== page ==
Fighting fit in your forties
The “dreaded forties” – when people complain of age sneaking up on them – are not as bad as they’re made out to be. You can continue to be active and agile as ever, but maintaining a fitness regime is no longer a luxury. In your forties, fitness is a necessary investment that you need to make, to maintain your quality of life. Research shows that people in their 40s should be careful about their fitness levels because they are more prone to health related problems, such as heart disease, stroke, and bone and joint problems. So what are the specific benefits of leading an active lifestyle even after 40, and how do you get it right?
Exercise for your heart
While smoking and an unhealthy diet are primarily blamed for heart disease, inactivity is also a major risk factor. The heart, like any other muscle group, becomes stronger with exercise and is able to pump more blood through the body with each beat. Exercise helps to keep the arteries elastic, which in turn helps keep your blood pressure normal. Regular exercise also helps lower the levels of the bad cholesterol (low density lipoproteins or LDL) while increasing the levels of good cholesterol (high density lipoproteins or HDL). A recent study observed that people in good physical form after the age of 40 are at a reduced risk of stroke.
Exercise for your bones and joints
If you are over 40, you are more likely to experience problems with your bones and joints – osteoarthritis, osteoporosis, and lower back pain. Your muscles shrink by about 1 per year when you don’t maintain a regular fitness regimen. Exercise can help reduce the pain and stiffness in your joints and can improve flexibility and muscle strength. Women over 40 are particularly susceptible to osteoporosis.
Maintaining a fitness regimen can help slow down the progression of osteoporosis.
An inactive lifestyle, combined with bad posture stress, and obesity weaken the abdominal muscles, contributing to back pain, which worsens with age. An exercise regimen focusing on strengthening the abdominal muscle group can help prevent back problems.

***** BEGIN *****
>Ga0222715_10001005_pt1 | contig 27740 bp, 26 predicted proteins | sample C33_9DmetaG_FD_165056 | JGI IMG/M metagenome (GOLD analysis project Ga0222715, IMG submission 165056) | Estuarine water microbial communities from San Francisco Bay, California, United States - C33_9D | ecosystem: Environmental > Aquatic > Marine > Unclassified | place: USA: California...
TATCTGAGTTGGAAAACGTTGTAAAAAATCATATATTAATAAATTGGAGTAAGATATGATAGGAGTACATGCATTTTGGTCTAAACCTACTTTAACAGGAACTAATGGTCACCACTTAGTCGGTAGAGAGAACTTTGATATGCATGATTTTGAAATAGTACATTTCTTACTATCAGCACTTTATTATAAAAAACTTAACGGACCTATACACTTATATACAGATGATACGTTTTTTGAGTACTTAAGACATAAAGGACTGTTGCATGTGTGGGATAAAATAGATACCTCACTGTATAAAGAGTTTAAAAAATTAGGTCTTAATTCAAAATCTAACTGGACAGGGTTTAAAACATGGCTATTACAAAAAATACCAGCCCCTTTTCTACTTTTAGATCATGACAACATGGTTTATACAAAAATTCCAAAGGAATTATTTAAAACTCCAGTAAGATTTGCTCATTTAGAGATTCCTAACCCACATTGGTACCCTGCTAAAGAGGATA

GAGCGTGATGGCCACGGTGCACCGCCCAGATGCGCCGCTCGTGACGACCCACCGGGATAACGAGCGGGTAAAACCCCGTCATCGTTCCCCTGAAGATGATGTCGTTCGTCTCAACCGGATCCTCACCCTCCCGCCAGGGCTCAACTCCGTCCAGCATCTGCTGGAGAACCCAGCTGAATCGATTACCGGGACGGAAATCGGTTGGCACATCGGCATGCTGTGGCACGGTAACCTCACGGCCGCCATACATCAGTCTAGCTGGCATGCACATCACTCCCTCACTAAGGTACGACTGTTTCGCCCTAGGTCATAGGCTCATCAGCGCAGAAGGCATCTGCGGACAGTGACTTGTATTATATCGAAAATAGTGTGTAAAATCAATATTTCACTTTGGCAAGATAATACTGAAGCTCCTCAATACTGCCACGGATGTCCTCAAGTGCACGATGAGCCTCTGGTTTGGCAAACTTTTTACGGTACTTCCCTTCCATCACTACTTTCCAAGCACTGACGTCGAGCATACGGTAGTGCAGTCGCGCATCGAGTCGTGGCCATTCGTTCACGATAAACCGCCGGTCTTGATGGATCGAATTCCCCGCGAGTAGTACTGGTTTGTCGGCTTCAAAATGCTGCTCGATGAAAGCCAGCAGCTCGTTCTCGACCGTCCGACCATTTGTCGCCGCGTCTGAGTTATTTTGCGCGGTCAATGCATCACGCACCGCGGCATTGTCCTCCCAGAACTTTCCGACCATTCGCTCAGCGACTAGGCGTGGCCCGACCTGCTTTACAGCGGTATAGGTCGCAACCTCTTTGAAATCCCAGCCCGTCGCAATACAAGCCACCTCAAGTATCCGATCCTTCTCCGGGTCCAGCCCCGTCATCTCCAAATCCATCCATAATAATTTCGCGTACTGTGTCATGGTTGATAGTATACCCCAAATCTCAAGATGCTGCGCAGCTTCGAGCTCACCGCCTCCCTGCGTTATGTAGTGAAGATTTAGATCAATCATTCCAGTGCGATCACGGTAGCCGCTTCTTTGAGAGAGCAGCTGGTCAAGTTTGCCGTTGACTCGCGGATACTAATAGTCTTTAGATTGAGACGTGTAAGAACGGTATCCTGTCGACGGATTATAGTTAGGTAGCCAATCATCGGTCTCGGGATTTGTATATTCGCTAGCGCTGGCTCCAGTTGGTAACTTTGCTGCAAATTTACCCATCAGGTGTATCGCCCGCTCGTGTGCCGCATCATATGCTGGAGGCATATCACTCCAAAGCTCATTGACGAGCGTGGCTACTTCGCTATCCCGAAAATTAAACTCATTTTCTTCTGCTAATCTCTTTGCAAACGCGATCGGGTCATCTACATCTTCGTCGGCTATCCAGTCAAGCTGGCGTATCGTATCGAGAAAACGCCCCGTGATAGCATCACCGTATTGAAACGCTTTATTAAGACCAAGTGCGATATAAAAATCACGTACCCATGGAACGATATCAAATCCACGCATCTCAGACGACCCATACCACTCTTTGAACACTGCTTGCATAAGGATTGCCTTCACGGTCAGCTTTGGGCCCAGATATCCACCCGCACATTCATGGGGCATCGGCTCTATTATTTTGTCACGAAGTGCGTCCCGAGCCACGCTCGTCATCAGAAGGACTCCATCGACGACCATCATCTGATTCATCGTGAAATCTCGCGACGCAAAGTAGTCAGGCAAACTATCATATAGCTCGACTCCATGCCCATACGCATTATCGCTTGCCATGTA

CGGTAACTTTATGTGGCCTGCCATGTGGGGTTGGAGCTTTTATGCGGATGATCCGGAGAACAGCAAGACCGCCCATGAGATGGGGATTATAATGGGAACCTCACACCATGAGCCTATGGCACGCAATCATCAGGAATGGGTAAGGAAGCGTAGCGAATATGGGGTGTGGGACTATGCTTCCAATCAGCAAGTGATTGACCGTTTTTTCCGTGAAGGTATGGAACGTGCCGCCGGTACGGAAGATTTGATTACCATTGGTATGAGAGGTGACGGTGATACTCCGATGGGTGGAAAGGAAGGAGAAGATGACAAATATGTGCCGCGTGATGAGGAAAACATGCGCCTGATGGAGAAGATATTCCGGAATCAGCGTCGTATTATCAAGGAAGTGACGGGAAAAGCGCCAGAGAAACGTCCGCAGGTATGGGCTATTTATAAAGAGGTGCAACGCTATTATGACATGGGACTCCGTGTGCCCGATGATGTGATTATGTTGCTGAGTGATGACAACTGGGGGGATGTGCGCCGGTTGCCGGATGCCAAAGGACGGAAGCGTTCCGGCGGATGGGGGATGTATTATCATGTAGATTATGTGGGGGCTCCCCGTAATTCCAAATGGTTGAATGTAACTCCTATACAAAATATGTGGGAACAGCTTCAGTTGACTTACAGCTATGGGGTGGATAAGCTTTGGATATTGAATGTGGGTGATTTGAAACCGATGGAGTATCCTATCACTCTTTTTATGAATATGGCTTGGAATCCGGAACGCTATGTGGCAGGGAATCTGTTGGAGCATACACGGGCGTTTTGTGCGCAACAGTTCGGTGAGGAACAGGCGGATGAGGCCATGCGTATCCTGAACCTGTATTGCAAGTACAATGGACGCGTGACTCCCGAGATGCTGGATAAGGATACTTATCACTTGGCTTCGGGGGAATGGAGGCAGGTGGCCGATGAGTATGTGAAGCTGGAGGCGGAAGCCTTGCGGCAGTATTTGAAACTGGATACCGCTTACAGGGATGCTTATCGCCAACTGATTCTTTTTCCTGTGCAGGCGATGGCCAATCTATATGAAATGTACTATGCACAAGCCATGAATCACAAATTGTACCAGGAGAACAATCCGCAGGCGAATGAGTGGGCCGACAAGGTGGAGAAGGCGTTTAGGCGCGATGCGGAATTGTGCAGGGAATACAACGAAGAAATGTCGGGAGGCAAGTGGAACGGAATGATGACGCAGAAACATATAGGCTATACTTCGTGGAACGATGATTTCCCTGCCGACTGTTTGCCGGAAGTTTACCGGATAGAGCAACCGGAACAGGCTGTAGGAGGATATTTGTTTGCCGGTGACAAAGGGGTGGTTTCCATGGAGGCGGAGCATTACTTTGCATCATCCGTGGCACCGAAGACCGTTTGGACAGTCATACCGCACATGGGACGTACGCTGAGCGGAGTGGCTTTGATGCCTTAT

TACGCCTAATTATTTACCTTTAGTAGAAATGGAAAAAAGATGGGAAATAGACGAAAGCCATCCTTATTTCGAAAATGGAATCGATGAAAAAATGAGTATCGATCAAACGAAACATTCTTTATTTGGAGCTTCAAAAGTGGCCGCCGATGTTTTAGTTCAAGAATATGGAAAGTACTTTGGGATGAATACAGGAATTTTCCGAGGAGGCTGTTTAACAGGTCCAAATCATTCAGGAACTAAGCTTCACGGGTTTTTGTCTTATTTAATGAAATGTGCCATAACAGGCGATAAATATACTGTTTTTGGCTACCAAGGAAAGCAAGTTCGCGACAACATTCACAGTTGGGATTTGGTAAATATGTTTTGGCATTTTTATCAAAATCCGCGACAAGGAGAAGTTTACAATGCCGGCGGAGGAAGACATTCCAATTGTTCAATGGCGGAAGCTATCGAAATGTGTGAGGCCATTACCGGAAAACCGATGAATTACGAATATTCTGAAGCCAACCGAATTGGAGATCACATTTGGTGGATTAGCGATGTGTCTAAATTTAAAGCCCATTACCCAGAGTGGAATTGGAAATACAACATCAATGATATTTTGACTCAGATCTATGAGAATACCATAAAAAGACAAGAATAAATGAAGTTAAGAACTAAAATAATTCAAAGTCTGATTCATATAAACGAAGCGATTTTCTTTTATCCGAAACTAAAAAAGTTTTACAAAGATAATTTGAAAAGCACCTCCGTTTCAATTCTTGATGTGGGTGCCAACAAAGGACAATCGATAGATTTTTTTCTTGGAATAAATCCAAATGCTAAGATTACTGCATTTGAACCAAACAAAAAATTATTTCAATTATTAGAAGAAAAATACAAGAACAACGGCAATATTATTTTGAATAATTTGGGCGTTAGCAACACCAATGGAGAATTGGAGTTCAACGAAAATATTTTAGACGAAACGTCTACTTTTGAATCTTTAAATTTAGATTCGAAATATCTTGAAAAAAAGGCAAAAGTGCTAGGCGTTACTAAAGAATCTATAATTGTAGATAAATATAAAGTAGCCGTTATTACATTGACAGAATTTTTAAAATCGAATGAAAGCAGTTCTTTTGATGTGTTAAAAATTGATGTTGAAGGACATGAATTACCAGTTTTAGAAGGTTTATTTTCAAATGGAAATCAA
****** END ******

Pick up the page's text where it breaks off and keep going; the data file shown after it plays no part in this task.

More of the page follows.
Exercise and obesity
As you age, you will notice a couple of inches added to your waist. Research shows that even a small potbelly puts people at a higher health risk when compared to a flat tummy.
Being active is an important component of any weight loss program. An optimal weight has several positive implications on blood pressure, cholesterol, heart diseases, diabetes, and your overall health.
Other benefits of exercise
Exercising and maintaining a regular fitness program has several other benefits which apply to all ages, and not just to those over 40.
* Exercise energizes you. When you exercise, your brain releases chemicals, such as endorphins, which promote a general sense of well being.
Research has also shown that physical exercise is a good stress buster. Conversely, individuals who are fit, respond to stress better than those who are unfit.
* Regular exercise lowers the risk for diabetes. If you have diabetes, exercise can help by improving the insulin sensitivity.
* Exercising boosts antioxidants. It thus leaves your skin healthier and younger looking.
* Regular exercise helps in beating stress that takes the pleasure out of your daily activities.
* A recent study linked fitness levels to the development and progression of Alzheimer’s disease. If you maintain an active life even after you turn 40, you may be cutting down the risk of developing Alzheimer’s disease.
Your 40th birthday does not herald the beginning of old age. Life, sometimes, begins at 40. So gear up for some great action and habituate your body to the same!
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